But winter also comes with so many wonderful and soothing vegetables. I talked about kale before – with its leaves of grandma skin. And in following that thought, its only fair I offer you a recipe from the wizened old Jerusalem artichoke – wrinkled like grandpa memories.

Simple and good, a bowl of this soup on a cold winters day is sure to make you delighted! And like all the best recipes, it starts with butter!

Ingredients
40 g butter
2 cloves garlic
1 large leek
1/2 tsp paprika
1/2 tsp nutmeg
600 g Jerusalem artichoke
200 g potatoes
750 ml stock
Salt and pepper to taste

Pre-heat the oven to 200°C /390°F

Roast the artichokes and potatoes in the oven along with a dash of olive oil and salt and pepper to taste until cooked through (about 45 minutes).

Heat the butter in a large saucepan, add the garlic and leek. Fry until soft.  Add all the remaining ingredients including the roasted vegetables and bring to the boil.  Puree. Add salt and pepper to taste and  serve with crusty bread.

zucchini and bacon soup

March 23, 2011 § 5 Comments

Bacon is a treat for me. I rarely purchase it because I worry about how happy those little pigs might have been in their lives. But as much as the well-behaved wholesome environmentalist in me protests, I secretly love bacon. I have tried not to, but the pleasure has remained, pure bacon enjoyment when it is on my plate. So in order to overcome my internal battles, I have justified eating it every now and again, provided its happy bacon.  The bacon I have used in this recipe is biodynamic and free range, which if you are in Melbourne, you can find at Belmore Biodynamic Meats in Thornbury.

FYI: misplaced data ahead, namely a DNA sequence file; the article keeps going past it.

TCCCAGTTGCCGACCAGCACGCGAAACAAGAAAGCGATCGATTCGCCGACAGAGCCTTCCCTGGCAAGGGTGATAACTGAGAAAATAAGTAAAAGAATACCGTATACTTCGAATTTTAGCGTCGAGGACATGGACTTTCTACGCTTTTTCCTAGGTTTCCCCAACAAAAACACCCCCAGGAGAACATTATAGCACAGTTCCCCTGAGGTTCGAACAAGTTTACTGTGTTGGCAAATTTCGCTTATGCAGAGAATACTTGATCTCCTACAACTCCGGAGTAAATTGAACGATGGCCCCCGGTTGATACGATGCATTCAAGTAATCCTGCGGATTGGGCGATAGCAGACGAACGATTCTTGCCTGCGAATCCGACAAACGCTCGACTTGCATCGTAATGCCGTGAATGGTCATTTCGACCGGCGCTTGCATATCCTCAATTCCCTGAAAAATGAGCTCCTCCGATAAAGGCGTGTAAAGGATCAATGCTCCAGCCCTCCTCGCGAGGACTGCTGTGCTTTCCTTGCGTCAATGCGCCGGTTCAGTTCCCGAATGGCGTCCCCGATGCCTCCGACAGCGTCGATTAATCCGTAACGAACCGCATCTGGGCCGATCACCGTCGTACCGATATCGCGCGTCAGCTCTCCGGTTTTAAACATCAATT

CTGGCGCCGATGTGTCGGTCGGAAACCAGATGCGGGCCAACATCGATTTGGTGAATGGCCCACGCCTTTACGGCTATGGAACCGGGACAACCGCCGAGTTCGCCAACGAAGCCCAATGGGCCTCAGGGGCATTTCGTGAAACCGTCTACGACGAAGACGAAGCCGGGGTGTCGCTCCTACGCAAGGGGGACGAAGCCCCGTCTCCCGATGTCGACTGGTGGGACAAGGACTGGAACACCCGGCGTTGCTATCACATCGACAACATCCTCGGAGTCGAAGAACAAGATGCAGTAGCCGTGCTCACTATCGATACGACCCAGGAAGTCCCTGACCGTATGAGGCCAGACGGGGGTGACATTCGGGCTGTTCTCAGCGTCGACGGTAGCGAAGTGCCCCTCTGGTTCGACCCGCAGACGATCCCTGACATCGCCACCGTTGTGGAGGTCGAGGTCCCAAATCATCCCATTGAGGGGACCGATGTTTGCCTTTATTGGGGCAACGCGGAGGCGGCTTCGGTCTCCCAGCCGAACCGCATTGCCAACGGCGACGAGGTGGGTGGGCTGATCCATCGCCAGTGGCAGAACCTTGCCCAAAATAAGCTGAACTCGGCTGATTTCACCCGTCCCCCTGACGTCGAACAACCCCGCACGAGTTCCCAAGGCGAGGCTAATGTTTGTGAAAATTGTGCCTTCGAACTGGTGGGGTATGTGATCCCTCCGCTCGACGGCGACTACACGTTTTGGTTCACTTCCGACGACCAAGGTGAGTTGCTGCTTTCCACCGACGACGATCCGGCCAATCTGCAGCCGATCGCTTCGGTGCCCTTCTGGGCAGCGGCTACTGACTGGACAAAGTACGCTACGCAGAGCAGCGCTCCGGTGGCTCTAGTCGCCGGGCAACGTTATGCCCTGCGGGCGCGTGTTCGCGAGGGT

Now I also happen to think that a very good place for bacon, possibly even the best, is in soup. In saying that, I  have to admit I have a bit of a soup obsession. It is probably my most favourite food in the whole wide world. If I had to choose just one thing to eat for the rest of my life, it would be soup, no questions asked.

This soup came about because as usual for this time of year there are whale like zucchini’s everywhere. I think the zucchini is balanced nicely with the richness of the bacon and the freshness of the lemon and thyme. You may have begun to notice my love affair with lemon and thyme… if  not, Im sure you soon will, they seem to make their way into a lot of my cooking these days.

Recipe for zucchini and bacon soup
Good splash olive oil
1 large onion diced
4 – 5 cloves garlic crushed
1 tsp paprika
zest of 1/2 a lemon
3 – 4 medium-sized potatoes (I used toolangi delights, purple and beautiful)
About 1.2 kg zucchini
1 good tsp good quality vegetable stock
couple of sprigs thyme plus more for garnish
4 free range organic bacon rashers
Juice of half a lemon


In a large saucepan saute the onions and garlic until soft. Add the paprika and lemon zest and stir until fragrant. Add the potatoes, zucchini, stock, salt and pepper. Add enough water to just cover the vegetables. Simmer until the vegetables are nice and soft. Add the thyme, simmer for a tiny bit longer and then blend with a potato masher.  If you have a blender feel free to use that, I don’t have one so i work by hand but I also like the no machine approach of the potato masher because I’m a bit quaint like that.

Slice up the bacon and fry in a pan until browned. Add to the soup along with the fresh lemon juice.

Serve in nice deep bowls and top with a bit more lemon rind and fresh thyme.

Delicious!

Serves 4 big bowls with a bit left over for lunch the next day. Because soup is always better the next day!